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I would like to simplify this complicated logic for creating unique Track object.

def self.create_unique(p)
  f = Track.find :first, :conditions => ['user_id = ? AND target_id = ? AND target_type = ?', p[:user_id], p[:target_id], p[:target_type]]
  x = ((p[:target_type] == 'User') and (p[:user_id] == p[:target_id]))
  Track.create(p) if (!f and !x)
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up vote 2 down vote accepted

Here's a rewrite of with a few simple extract methods:

def self.create_unique(attributes)
  return if exists_for_user_and_target?(attributes)
  return if user_is_target?(attributes)


def self.exists_for_user_and_target?(attributes)
  exists?(attributes.slice(:user_id, :target_id, :target_type))

def self.user_is_target?(attributes)
  attributes[:target_type] == 'User' && attributes[:user_id] == attributes[:target_id]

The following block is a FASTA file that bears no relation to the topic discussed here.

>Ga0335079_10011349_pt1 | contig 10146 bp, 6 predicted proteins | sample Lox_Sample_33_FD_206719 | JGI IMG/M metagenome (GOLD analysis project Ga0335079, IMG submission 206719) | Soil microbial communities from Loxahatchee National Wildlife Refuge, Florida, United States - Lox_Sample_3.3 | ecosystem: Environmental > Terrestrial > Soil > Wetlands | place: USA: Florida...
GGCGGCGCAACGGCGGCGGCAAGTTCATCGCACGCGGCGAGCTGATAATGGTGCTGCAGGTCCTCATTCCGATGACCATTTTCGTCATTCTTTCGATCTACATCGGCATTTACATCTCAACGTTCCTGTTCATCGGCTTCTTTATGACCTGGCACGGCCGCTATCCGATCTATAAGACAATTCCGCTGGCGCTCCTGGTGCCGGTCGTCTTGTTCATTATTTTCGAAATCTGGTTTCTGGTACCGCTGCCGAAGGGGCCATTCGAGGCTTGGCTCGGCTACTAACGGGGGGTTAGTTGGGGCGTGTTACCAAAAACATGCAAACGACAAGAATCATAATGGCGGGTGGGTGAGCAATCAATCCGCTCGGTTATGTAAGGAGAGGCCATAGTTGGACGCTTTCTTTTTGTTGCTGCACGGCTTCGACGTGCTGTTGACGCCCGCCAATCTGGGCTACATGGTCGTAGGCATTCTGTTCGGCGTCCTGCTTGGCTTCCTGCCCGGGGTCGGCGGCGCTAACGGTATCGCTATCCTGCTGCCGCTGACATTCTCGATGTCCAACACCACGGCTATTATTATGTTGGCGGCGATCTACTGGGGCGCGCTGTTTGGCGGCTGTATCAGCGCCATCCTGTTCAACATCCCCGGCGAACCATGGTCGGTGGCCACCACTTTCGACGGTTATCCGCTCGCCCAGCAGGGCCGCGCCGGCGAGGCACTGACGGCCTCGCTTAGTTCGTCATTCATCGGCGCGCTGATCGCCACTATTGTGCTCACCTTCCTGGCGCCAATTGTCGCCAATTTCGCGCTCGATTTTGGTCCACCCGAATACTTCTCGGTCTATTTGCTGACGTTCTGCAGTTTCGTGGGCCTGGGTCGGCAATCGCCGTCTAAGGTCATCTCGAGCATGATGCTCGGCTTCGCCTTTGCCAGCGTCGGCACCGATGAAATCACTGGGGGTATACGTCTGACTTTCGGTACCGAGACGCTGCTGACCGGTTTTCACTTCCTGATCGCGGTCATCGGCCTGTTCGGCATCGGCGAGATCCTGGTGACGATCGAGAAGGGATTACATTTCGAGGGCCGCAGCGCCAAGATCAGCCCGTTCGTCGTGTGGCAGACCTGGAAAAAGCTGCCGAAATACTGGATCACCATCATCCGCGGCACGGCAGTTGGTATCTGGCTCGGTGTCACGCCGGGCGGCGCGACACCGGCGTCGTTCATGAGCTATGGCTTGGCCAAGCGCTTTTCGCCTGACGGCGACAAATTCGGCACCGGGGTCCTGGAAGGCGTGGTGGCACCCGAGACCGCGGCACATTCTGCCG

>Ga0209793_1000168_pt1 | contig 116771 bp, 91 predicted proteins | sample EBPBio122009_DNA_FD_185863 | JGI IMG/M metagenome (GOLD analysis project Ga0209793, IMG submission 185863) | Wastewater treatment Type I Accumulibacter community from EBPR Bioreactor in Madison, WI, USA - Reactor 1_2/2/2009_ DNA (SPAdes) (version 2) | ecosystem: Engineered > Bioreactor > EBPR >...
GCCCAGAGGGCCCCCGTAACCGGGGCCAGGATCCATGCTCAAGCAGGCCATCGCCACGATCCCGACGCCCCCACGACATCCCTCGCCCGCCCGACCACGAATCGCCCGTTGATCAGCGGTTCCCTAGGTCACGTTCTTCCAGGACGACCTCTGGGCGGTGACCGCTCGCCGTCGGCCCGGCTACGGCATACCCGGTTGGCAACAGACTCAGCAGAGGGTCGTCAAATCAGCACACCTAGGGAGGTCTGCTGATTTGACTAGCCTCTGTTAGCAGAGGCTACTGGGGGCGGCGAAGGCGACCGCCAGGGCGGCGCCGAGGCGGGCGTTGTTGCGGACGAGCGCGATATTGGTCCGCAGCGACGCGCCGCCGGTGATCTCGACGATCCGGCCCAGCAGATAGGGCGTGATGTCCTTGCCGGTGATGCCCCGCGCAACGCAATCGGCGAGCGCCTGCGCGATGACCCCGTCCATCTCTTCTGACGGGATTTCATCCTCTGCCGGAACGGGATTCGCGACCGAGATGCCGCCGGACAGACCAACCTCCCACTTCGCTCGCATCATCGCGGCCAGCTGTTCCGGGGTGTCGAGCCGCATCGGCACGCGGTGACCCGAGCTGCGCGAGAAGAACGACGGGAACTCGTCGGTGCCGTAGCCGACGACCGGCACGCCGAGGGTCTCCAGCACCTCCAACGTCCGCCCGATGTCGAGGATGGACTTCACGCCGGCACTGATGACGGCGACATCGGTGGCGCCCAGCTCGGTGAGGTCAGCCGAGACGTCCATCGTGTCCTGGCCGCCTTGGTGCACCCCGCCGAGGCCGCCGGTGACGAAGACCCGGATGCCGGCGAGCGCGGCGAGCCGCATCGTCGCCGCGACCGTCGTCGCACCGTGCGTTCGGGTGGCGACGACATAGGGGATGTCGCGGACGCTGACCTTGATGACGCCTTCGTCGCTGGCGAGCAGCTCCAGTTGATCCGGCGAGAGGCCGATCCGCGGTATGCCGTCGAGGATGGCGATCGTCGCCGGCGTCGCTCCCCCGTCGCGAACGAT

This rewrite shows my preference for small, descriptive methods to help explain intent. I also like using guard clauses in cases like create_unique; the happy path is revealed in the last line (create(attributes)), but the guards clearly describe exceptional cases. I believe my use of exists? in exists_for_user_and_target? could be a good replacement for find :first, though it assumes Rails 3.

You could also consider using uniqueness active model validation instead.

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@@keys = [:user_id, :target_id, :target_type]
def self.create_unique(p)
  return if Track.find :first, :conditions => [
    @@keys.map{|k| "#{k} = ?"}.join(" and "),
    *@@keys.map{|k| p[k]}
  return if p[@@keys[0]] == p[@@keys[1]]
  return if p[@@keys[2]] == "User"
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